Kenya is one of the leading countries in tech innovation in Africa. It is for this reason its tech ecosystem is famously known as Silicon Savannah. Apart from private investors, the Kenyan government, as a way to alleviate poverty and unemployment particularly among the youth, is funding new startups through the Youth Enterprise Development Fund.
The following are some of the most funded startups in Kenya.
Cellulant, founded in 2004, is among the best fintech startups in Kenya. It is a Pan-African digital payment service that brings together financial service providers and commerce the platform has helped people from different sectors to access financial services. Since its launch, it has been able to raise over $55 million.
CarePay, launched in 2015, has its headquarters located in Nairobi. It is an e-health care platform that partners with other enterprises to offer quality health services. CarePay is a health finance scheme that you can use to send, save and spend on health through M-TIBA. The platform has partnered with healthcare providers to offer quality and affordable medical treatment. The firm has been able to raise over $45 million from its investors.
M-Kopa, launched in 2012, is a startup that has attracted many investors to provide clean solar energy. The motive of the startup is to provide low-income individuals with clean energy. Some of its investors include CDC Group and LGT Venture Philanthropy, with total funding of $38 million. The system comes with a solar panel, LED light bulbs, rechargeable torch and radio. It also has a USB port for charging phones. This is a great way to step up access to energy in areas where there is no electricity power connection.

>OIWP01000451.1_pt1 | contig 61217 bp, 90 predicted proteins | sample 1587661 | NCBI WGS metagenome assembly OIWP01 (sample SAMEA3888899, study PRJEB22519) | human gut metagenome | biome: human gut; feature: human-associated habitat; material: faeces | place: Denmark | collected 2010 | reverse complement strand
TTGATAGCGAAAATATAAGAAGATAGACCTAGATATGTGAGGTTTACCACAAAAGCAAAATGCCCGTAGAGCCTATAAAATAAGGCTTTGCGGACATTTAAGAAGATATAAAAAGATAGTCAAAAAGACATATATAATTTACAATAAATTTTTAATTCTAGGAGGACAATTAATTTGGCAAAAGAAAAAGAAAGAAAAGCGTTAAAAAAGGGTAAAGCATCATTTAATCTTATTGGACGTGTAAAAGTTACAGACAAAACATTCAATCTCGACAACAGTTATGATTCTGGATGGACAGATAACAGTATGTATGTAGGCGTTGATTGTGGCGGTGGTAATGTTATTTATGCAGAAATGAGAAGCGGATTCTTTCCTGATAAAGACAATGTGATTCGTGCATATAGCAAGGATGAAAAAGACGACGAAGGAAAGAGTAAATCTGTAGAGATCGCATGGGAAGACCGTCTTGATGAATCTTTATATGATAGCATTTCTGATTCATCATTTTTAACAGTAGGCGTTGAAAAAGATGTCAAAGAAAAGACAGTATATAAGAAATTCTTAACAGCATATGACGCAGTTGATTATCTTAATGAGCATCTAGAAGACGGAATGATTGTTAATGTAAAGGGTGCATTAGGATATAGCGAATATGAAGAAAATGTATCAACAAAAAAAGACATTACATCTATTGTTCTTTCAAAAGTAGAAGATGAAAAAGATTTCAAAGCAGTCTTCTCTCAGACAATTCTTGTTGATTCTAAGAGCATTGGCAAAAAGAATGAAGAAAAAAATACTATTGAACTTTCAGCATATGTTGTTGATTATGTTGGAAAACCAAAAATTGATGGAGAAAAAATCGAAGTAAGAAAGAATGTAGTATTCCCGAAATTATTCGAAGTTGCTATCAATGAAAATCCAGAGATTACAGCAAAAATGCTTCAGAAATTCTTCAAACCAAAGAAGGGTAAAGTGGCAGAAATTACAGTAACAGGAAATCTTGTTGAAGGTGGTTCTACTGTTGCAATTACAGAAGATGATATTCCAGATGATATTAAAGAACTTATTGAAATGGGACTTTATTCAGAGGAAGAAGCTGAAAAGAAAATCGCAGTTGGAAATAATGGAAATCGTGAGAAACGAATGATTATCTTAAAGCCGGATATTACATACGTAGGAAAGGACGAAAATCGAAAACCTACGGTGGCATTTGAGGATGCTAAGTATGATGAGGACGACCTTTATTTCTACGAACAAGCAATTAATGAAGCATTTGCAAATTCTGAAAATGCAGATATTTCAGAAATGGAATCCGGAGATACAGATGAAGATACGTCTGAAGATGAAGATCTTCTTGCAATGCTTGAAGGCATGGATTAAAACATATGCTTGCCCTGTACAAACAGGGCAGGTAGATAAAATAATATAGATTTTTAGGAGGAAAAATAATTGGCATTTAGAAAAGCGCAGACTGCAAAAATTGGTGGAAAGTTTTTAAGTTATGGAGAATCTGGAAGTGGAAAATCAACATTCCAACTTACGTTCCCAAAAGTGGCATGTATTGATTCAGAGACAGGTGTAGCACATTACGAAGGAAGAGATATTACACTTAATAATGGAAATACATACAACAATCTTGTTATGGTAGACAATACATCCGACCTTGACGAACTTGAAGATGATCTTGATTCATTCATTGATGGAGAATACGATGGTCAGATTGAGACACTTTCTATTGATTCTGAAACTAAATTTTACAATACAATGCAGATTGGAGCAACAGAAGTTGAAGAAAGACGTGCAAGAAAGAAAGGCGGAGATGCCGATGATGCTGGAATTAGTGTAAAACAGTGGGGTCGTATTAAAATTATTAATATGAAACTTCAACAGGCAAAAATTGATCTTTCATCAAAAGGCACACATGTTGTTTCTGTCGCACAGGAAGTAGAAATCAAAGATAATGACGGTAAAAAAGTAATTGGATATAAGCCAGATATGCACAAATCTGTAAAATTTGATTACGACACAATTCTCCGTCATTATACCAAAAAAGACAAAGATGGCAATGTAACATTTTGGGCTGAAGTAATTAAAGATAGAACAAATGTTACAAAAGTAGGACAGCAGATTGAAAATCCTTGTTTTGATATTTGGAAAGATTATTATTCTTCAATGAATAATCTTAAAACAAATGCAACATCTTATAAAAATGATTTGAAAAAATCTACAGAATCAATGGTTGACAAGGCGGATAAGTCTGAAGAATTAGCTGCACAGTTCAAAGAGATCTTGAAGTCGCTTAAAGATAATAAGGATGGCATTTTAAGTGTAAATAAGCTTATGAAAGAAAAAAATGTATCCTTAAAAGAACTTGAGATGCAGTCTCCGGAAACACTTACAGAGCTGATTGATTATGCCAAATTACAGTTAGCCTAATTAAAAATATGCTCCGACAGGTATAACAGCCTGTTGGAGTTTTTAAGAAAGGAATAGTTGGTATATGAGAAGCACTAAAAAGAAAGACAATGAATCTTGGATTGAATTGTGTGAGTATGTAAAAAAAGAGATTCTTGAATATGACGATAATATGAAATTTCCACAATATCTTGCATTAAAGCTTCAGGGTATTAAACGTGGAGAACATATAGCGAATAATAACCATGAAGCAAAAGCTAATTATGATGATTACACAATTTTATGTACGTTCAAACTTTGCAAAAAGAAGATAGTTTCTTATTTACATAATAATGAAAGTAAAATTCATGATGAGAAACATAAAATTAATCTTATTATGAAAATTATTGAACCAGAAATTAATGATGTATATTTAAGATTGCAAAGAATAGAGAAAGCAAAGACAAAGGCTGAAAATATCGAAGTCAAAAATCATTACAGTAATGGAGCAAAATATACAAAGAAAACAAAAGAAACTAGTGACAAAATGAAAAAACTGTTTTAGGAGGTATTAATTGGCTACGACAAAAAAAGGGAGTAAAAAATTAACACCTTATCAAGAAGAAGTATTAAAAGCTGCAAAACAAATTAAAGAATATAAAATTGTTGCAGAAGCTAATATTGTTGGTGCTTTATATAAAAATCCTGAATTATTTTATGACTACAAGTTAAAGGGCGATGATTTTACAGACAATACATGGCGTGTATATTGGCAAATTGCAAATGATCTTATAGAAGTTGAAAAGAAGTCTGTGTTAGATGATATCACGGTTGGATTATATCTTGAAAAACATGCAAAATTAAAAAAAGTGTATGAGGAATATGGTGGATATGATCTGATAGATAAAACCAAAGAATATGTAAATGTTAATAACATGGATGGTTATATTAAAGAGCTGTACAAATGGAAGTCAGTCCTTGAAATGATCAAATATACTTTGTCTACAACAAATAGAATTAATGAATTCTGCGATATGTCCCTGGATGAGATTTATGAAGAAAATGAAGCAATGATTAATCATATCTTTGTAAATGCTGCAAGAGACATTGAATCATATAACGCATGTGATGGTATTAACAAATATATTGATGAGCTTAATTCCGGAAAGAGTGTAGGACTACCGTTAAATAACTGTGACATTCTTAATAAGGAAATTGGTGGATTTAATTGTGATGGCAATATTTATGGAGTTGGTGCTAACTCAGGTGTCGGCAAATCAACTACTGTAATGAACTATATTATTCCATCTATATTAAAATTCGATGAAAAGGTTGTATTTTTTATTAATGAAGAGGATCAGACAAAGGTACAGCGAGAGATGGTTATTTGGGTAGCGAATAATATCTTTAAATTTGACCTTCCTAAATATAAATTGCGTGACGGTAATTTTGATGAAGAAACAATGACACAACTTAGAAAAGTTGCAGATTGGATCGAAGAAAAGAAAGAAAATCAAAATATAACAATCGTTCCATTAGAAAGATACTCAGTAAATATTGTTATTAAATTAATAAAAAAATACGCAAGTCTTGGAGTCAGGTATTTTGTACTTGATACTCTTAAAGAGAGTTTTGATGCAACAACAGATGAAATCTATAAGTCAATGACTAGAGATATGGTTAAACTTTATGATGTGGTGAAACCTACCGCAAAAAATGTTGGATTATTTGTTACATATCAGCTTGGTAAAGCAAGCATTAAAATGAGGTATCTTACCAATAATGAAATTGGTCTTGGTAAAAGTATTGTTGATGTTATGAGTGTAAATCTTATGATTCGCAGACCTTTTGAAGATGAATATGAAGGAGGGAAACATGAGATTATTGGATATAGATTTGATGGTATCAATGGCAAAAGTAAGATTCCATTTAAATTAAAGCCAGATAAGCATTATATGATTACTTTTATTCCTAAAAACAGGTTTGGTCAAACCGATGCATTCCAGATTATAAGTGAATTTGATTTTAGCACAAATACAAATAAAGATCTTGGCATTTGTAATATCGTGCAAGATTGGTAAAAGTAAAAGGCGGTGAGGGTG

Copia Global is a mobile commerce service that is accessible by regular Africans, regardless of what they earn. The platform offers excellent shopping experience by bringing goods and services right at your doorstep. It has its headquarters in Nairobi and it has raised over $6 million from its investors.
Africa’s Talking is a startup that is co-founded by Sam Gikandi and Eston Kimani in 2010. It has its headquarters in Nairobi. The startup has raised over $8.6 million from its investors. Among its investors are IFC, Orange Digital Ventures, Better Ventures and Social Capital. The platform offers communication through voice and SMS and payment services.
Twiga Foods, launched in 2014, is a platform that bridges that gap between farmers and food security. This is a mobile-based service that allows the delivery of farm produce by linking farmers to potential buyers. The venture has raised over $44.6 million. Some of its key investors include Google Launchpad Accelerator and TLCom Capital. Working together, with over 17,000 farmers, the venture is looking for ways to expand its operations outside Kenya.
Branch is a financial service that is linked to Facebook to allow users to borrow money. This service is only accessible through the Safaricom M-Pesa payment service. The venture has raised over $4.9 million from its investors, among them Centum Investments. Branch operates in Kenya, Tanzania, Nigeria and California.
Sendy was launched in 2014 to bridge the gap between businesses and drivers of different types of vehicles. Businesses can easily move goods from one point to another. When you use Sendy, you bring down the cost of transportation and improve efficiency. The venture has raised over $12 million from its investors, among them being Safaricom, KenAfric, Unilever, Bidco and Chandaria Industries Limited.
The bottom line is that Kenya is a startup space that is favoring the growth of businesses. Luckily, if you have an excellent business idea and you do not have funds to get started, you can easily get funding in Kenya. Also, with the government’s intervention through the provision of funds, it is easy to launch a startup.